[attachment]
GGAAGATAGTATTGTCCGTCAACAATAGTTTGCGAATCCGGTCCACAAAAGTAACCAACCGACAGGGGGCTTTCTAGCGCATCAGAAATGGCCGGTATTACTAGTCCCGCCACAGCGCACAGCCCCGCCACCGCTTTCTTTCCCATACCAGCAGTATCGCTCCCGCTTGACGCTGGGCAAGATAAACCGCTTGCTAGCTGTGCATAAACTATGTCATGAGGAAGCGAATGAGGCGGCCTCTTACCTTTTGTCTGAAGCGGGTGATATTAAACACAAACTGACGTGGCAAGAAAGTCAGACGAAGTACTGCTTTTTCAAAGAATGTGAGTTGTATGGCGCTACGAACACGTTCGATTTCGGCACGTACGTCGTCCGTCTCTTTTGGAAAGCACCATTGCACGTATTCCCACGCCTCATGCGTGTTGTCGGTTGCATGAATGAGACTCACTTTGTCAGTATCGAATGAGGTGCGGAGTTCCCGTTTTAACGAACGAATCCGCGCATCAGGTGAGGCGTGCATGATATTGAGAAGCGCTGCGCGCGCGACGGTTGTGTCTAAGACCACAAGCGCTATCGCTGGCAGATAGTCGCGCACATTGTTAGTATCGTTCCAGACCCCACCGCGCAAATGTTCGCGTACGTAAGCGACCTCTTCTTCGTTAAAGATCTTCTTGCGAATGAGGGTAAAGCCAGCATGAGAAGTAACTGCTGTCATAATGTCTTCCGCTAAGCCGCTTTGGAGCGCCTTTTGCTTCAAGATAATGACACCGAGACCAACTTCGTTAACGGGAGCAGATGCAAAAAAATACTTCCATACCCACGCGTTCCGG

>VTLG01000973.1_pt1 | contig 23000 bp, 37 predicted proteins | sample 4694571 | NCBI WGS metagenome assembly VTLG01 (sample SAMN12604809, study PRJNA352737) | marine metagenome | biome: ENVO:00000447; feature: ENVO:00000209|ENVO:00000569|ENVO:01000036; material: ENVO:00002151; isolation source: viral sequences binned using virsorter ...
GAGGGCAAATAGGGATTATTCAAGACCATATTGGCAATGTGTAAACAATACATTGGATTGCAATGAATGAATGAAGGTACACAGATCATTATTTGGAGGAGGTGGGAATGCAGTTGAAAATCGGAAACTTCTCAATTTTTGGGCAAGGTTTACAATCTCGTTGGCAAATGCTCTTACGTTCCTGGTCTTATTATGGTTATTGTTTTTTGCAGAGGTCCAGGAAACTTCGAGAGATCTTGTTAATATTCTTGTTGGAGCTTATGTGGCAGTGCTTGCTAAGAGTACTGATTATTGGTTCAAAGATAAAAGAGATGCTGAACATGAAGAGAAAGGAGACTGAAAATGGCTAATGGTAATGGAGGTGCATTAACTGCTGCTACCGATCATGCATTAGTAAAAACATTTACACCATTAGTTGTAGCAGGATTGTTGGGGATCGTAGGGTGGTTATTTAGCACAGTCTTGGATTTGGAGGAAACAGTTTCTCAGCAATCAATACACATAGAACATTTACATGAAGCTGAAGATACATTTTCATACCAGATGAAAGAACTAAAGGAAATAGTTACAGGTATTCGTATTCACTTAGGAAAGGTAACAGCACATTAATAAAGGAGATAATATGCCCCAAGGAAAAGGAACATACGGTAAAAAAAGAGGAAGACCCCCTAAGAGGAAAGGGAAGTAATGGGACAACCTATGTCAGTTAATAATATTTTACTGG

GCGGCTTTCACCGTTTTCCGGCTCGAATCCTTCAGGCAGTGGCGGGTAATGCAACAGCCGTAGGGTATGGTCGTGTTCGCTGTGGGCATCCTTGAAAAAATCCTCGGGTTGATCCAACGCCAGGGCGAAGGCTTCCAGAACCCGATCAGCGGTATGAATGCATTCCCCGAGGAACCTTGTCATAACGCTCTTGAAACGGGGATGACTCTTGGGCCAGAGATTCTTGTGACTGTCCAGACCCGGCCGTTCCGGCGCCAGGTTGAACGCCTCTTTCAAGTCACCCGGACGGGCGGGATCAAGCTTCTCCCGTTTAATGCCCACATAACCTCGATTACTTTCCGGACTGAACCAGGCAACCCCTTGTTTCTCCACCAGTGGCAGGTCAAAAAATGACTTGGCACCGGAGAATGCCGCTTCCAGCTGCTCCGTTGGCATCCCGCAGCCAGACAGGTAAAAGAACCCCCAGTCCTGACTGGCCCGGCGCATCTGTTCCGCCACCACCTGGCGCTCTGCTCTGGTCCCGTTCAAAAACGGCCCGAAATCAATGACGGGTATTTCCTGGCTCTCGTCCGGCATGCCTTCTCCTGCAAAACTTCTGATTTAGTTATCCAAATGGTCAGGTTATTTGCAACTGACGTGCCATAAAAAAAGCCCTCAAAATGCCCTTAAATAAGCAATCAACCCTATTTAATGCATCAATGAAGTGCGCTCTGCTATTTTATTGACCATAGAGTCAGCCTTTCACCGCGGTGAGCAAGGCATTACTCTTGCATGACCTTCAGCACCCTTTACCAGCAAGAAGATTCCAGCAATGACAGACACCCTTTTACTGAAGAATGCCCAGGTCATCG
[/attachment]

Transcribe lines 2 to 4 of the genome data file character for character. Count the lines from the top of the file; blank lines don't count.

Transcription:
>VTLG01000973.1_pt1 | contig 23000 bp, 37 predicted proteins | sample 4694571 | NCBI WGS metagenome assembly VTLG01 (sample SAMN12604809, study PRJNA352737) | marine metagenome | biome: ENVO:00000447; feature: ENVO:00000209|ENVO:00000569|ENVO:01000036; material: ENVO:00002151; isolation source: viral sequences binned using virsorter ...
GAGGGCAAATAGGGATTATTCAAGACCATATTGGCAATGTGTAAACAATACATTGGATTGCAATGAATGAATGAAGGTACACAGATCATTATTTGGAGGAGGTGGGAATGCAGTTGAAAATCGGAAACTTCTCAATTTTTGGGCAAGGTTTACAATCTCGTTGGCAAATGCTCTTACGTTCCTGGTCTTATTATGGTTATTGTTTTTTGCAGAGGTCCAGGAAACTTCGAGAGATCTTGTTAATATTCTTGTTGGAGCTTATGTGGCAGTGCTTGCTAAGAGTACTGATTATTGGTTCAAAGATAAAAGAGATGCTGAACATGAAGAGAAAGGAGACTGAAAATGGCTAATGGTAATGGAGGTGCATTAACTGCTGCTACCGATCATGCATTAGTAAAAACATTTACACCATTAGTTGTAGCAGGATTGTTGGGGATCGTAGGGTGGTTATTTAGCACAGTCTTGGATTTGGAGGAAACAGTTTCTCAGCAATCAATACACATAGAACATTTACATGAAGCTGAAGATACATTTTCATACCAGATGAAAGAACTAAAGGAAATAGTTACAGGTATTCGTATTCACTTAGGAAAGGTAACAGCACATTAATAAAGGAGATAATATGCCCCAAGGAAAAGGAACATACGGTAAAAAAAGAGGAAGACCCCCTAAGAGGAAAGGGAAGTAATGGGACAACCTATGTCAGTTAATAATATTTTACTGG

GCGGCTTTCACCGTTTTCCGGCTCGAATCCTTCAGGCAGTGGCGGGTAATGCAACAGCCGTAGGGTATGGTCGTGTTCGCTGTGGGCATCCTTGAAAAAATCCTCGGGTTGATCCAACGCCAGGGCGAAGGCTTCCAGAACCCGATCAGCGGTATGAATGCATTCCCCGAGGAACCTTGTCATAACGCTCTTGAAACGGGGATGACTCTTGGGCCAGAGATTCTTGTGACTGTCCAGACCCGGCCGTTCCGGCGCCAGGTTGAACGCCTCTTTCAAGTCACCCGGACGGGCGGGATCAAGCTTCTCCCGTTTAATGCCCACATAACCTCGATTACTTTCCGGACTGAACCAGGCAACCCCTTGTTTCTCCACCAGTGGCAGGTCAAAAAATGACTTGGCACCGGAGAATGCCGCTTCCAGCTGCTCCGTTGGCATCCCGCAGCCAGACAGGTAAAAGAACCCCCAGTCCTGACTGGCCCGGCGCATCTGTTCCGCCACCACCTGGCGCTCTGCTCTGGTCCCGTTCAAAAACGGCCCGAAATCAATGACGGGTATTTCCTGGCTCTCGTCCGGCATGCCTTCTCCTGCAAAACTTCTGATTTAGTTATCCAAATGGTCAGGTTATTTGCAACTGACGTGCCATAAAAAAAGCCCTCAAAATGCCCTTAAATAAGCAATCAACCCTATTTAATGCATCAATGAAGTGCGCTCTGCTATTTTATTGACCATAGAGTCAGCCTTTCACCGCGGTGAGCAAGGCATTACTCTTGCATGACCTTCAGCACCCTTTACCAGCAAGAAGATTCCAGCAATGACAGACACCCTTTTACTGAAGAATGCCCAGGTCATCG